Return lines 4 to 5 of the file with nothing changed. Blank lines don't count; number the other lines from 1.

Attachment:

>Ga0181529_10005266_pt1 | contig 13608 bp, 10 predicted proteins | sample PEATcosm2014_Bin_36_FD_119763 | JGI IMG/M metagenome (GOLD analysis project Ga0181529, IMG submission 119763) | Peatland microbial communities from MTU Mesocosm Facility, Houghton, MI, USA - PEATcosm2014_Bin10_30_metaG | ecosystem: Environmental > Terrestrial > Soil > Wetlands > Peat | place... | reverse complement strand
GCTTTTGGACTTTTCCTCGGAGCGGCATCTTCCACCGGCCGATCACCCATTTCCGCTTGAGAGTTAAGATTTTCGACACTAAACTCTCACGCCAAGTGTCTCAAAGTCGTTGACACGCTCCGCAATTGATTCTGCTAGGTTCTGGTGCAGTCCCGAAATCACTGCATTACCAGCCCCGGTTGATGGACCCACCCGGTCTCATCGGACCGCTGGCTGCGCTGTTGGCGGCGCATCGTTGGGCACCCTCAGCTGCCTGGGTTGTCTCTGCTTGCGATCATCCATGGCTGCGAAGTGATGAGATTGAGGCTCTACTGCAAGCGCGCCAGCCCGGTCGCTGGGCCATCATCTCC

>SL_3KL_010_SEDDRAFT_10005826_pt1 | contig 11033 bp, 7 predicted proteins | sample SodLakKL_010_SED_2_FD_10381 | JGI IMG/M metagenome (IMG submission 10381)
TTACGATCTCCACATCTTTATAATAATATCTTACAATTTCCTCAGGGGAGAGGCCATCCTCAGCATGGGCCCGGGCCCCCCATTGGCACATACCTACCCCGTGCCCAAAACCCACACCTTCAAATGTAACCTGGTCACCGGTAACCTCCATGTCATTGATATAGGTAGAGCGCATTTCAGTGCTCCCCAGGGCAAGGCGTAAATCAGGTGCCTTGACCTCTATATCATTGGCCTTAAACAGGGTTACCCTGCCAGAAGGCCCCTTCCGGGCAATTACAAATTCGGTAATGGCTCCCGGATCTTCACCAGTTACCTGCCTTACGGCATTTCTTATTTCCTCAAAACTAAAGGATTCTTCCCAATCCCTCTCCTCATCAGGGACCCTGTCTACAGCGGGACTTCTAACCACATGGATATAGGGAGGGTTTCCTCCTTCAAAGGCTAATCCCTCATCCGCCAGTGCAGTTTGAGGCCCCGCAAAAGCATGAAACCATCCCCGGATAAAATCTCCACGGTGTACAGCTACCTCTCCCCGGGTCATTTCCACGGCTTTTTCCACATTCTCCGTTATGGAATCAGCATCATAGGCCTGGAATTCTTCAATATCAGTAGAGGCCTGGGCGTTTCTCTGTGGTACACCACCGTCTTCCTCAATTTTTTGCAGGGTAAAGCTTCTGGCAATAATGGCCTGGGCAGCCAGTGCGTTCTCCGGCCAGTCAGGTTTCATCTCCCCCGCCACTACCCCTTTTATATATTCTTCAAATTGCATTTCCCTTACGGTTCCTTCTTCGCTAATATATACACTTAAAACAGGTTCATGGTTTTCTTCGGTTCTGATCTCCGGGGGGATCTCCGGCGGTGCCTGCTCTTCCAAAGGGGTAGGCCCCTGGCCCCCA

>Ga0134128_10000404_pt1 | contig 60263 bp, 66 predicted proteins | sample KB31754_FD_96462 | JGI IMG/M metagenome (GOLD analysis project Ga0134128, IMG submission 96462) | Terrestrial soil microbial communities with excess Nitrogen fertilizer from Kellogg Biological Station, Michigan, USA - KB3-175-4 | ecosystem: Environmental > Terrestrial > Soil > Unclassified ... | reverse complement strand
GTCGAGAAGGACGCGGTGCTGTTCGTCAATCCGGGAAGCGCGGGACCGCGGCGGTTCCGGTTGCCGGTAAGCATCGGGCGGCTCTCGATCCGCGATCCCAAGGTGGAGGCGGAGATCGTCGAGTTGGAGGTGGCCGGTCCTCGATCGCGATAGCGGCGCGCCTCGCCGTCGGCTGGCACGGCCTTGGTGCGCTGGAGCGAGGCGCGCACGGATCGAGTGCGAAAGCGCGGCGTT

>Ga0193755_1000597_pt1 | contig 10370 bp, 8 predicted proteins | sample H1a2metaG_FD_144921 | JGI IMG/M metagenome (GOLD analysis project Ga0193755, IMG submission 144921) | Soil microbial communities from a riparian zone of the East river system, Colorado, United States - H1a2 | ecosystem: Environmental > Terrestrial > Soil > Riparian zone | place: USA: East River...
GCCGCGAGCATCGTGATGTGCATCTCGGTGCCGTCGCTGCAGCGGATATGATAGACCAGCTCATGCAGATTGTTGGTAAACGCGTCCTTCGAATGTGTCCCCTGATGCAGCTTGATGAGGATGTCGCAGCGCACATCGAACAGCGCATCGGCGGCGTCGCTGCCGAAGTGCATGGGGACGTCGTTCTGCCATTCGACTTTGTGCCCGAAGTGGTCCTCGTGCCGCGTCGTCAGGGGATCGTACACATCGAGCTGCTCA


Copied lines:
TTACGATCTCCACATCTTTATAATAATATCTTACAATTTCCTCAGGGGAGAGGCCATCCTCAGCATGGGCCCGGGCCCCCCATTGGCACATACCTACCCCGTGCCCAAAACCCACACCTTCAAATGTAACCTGGTCACCGGTAACCTCCATGTCATTGATATAGGTAGAGCGCATTTCAGTGCTCCCCAGGGCAAGGCGTAAATCAGGTGCCTTGACCTCTATATCATTGGCCTTAAACAGGGTTACCCTGCCAGAAGGCCCCTTCCGGGCAATTACAAATTCGGTAATGGCTCCCGGATCTTCACCAGTTACCTGCCTTACGGCATTTCTTATTTCCTCAAAACTAAAGGATTCTTCCCAATCCCTCTCCTCATCAGGGACCCTGTCTACAGCGGGACTTCTAACCACATGGATATAGGGAGGGTTTCCTCCTTCAAAGGCTAATCCCTCATCCGCCAGTGCAGTTTGAGGCCCCGCAAAAGCATGAAACCATCCCCGGATAAAATCTCCACGGTGTACAGCTACCTCTCCCCGGGTCATTTCCACGGCTTTTTCCACATTCTCCGTTATGGAATCAGCATCATAGGCCTGGAATTCTTCAATATCAGTAGAGGCCTGGGCGTTTCTCTGTGGTACACCACCGTCTTCCTCAATTTTTTGCAGGGTAAAGCTTCTGGCAATAATGGCCTGGGCAGCCAGTGCGTTCTCCGGCCAGTCAGGTTTCATCTCCCCCGCCACTACCCCTTTTATATATTCTTCAAATTGCATTTCCCTTACGGTTCCTTCTTCGCTAATATATACACTTAAAACAGGTTCATGGTTTTCTTCGGTTCTGATCTCCGGGGGGATCTCCGGCGGTGCCTGCTCTTCCAAAGGGGTAGGCCCCTGGCCCCCA

>Ga0134128_10000404_pt1 | contig 60263 bp, 66 predicted proteins | sample KB31754_FD_96462 | JGI IMG/M metagenome (GOLD analysis project Ga0134128, IMG submission 96462) | Terrestrial soil microbial communities with excess Nitrogen fertilizer from Kellogg Biological Station, Michigan, USA - KB3-175-4 | ecosystem: Environmental > Terrestrial > Soil > Unclassified ... | reverse complement strand